opportunity for working of a discriminatory system exists whenever the mechanism for jury selection has a component part, such as the slips here, that differentiates between white and colored. . . .
Id. at 564 (concurring) (emphasis added).
Today we mark the return of racial differentiation as the Court accepts a positive evil for a perceived one. Prosecutors and defense attorneys alike will build records in support of their claims that peremptory challenges have been exercised in a racially discriminatory fashion by asking jurors to state their racial background and national origin for the record, despite the fact that "such questions may be offensive to some jurors, and thus are not ordinarily asked on voir dire." People v. Motton, 39 Cal.3d 596, 604, 704 P.2d [p130] 176, 180, modified, 40 Cal.3d 4b (1985) (advance sheet). [n10] This process is sure to tax even the most capable counsel and judges, since determining whether a prima facie case has been established will "require a continued monitoring and recording of the ‘group' composition of the panel present and prospective. . . ." People v. Wheeler, 22 Cal.3d 258, 294, 583 P.2d 748, 773 (1978) (Richardson, J., dissenting).
Even after a "record" on this issue has been created, disputes will inevitably arise. In one case, for instance, a conviction was reversed based on the assumption that no blacks were on the jury that convicted a defendant. See People v. Motton, supra. However, after the court's decision was announced, Carolyn Pritchett, who had served on the jury, called the press to state that the court was in error, and that she was black. 71 A.B.A.J. 22 (Nov.1985). The California court nonetheless denied a rehearing petition. [n11]
The Court does not tarry long over any of these difficult, sensitive problems, preferring instead to gloss over them as swiftly as it slides over centuries of history: "[W]e make no attempt to instruct [trial] courts how best to implement [p131] our holding today." Ante at 99-100, n. 24. That leaves roughly 7,000 general jurisdiction state trial judges and approximately 500 federal trial judges at large to find their way through the morass the Court creates today. The Court essentially wishes these judges well as they begin the difficult enterprise of sorting out the implications of the Court's newly created "right." I join my colleagues in wishing the Nation's judges well as they struggle to grasp how to implement today's holding. To my mind, however, attention to these "implementation" questions leads quickly to the conclusion that there is no "good" way to implement the holding, let alone a "best" way. As one apparently frustrated judge explained after reviewing a case under a rule like that promulgated by the Court today, judicial inquiry into peremptory challenges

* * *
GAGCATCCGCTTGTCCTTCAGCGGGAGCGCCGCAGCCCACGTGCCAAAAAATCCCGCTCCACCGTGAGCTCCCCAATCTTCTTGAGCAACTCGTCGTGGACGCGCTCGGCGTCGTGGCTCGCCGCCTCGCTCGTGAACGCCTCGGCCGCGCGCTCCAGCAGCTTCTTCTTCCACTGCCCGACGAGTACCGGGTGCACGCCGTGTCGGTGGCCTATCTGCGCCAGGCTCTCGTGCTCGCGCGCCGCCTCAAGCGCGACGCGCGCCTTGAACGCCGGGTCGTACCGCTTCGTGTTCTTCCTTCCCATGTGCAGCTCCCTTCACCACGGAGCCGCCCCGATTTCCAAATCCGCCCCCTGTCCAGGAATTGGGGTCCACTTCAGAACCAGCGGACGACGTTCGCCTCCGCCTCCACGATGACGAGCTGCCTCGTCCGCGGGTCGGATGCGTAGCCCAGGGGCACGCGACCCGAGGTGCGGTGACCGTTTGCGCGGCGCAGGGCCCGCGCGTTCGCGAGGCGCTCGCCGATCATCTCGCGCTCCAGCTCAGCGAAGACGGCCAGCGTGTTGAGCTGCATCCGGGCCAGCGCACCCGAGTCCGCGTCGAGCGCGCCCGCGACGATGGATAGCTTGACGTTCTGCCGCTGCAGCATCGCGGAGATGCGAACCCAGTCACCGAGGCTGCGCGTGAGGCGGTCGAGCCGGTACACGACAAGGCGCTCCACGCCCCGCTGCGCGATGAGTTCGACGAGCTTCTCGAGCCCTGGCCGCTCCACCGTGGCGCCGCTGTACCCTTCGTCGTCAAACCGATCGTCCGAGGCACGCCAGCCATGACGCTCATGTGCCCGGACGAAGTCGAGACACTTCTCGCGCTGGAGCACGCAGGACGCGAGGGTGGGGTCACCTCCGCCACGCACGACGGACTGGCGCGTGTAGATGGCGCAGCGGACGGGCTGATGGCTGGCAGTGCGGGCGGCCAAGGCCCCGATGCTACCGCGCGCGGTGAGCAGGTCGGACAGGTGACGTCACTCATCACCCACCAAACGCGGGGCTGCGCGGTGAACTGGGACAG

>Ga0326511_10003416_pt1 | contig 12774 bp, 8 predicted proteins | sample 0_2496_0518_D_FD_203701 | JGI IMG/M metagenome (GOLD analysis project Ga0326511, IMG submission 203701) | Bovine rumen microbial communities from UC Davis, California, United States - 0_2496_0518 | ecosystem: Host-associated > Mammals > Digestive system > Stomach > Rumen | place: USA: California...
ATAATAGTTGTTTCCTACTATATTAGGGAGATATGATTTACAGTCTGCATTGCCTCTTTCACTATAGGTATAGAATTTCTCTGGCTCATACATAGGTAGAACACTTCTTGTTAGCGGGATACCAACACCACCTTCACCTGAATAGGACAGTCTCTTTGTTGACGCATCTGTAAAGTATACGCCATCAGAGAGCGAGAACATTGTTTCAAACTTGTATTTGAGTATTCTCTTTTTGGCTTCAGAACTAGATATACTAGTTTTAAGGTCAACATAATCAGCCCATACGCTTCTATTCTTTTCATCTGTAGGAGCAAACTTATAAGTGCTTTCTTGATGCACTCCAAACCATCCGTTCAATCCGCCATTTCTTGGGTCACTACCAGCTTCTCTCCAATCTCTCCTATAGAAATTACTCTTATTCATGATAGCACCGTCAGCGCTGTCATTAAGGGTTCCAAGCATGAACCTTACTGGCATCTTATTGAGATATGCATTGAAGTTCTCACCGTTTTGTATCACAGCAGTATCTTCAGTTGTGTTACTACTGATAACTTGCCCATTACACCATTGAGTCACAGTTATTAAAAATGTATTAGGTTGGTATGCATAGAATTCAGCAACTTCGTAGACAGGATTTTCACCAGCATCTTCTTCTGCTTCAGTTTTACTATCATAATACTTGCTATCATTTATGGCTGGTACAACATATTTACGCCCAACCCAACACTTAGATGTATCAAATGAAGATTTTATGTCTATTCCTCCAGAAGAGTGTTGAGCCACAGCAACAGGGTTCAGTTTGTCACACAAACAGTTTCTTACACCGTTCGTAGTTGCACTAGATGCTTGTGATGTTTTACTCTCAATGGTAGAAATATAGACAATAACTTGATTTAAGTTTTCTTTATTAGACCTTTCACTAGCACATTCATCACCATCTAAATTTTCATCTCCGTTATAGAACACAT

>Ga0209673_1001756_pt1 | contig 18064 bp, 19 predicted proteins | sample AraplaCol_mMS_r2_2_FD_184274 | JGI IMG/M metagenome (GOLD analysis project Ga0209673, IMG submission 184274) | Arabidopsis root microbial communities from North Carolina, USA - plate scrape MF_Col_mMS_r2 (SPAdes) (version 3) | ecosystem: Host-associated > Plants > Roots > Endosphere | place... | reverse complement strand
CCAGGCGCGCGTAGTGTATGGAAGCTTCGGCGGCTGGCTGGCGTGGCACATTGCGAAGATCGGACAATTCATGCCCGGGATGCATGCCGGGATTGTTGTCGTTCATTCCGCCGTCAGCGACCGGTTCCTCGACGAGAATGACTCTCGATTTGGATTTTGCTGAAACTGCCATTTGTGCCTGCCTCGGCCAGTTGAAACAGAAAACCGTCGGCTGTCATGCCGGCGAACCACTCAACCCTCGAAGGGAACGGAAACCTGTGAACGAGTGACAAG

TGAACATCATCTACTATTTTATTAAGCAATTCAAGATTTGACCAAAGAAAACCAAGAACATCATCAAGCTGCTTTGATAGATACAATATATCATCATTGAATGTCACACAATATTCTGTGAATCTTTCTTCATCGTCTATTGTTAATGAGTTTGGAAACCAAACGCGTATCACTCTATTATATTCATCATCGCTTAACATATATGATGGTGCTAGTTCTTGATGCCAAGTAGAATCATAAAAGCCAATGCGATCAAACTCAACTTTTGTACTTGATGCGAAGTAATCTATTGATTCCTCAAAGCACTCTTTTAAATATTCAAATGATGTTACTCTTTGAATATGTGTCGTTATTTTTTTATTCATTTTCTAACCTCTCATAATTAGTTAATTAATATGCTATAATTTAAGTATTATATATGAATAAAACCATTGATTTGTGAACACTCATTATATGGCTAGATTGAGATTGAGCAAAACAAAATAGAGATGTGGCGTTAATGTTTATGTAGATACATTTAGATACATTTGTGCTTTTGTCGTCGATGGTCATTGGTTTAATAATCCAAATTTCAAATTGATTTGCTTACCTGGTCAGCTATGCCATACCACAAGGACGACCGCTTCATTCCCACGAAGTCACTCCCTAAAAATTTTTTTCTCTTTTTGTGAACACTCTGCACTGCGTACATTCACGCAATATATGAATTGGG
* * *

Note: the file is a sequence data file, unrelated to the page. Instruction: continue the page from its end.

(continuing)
from case to case will take the courts into the quagmire of quotas for groups that are difficult to define and even more difficult to quantify in the courtroom. The pursuit of judicial perfection will require both trial and appellate courts to provide speculative and impractical answers to artificial questions.
Holley v. J & S Sweeping Co., 143 Cal.App.3d 588, 595-596, 192 Cal.Rptr. 74, 79 (1983) (Holmdahl, J., concurring) (footnote omitted). The Court's effort to "furthe[r] the ends of justice," ante at 99, and achieve hoped-for utopian bliss may be admired, but it is far more likely to enlarge the evil "sporting contest" theory of criminal justice roundly condemned by Roscoe Pound almost 80 years ago to the day. See Pound, Causes of Popular Dissatisfaction with the Administration of Justice, August 29, 1906, reprinted in The Pound Conference: Perspectives on Justice in the Future 337 (A. Levin & R. Wheeler eds.1979). Pound warned then that "too much of the current dissatisfaction has a just origin in our judicial organization and procedure." Id. at 352. I am afraid that today's newly created constitutional right will justly give rise to similar disapproval. [p132]
I also add my assent to JUSTICE WHITE's conclusion that today's decision does not apply retroactively. Ante at 102 (concurring); see also ante at 111 (O'CONNOR, J., concurring). We held in Solem v. Stumes, 465 U.S. 638, 643 (1984), that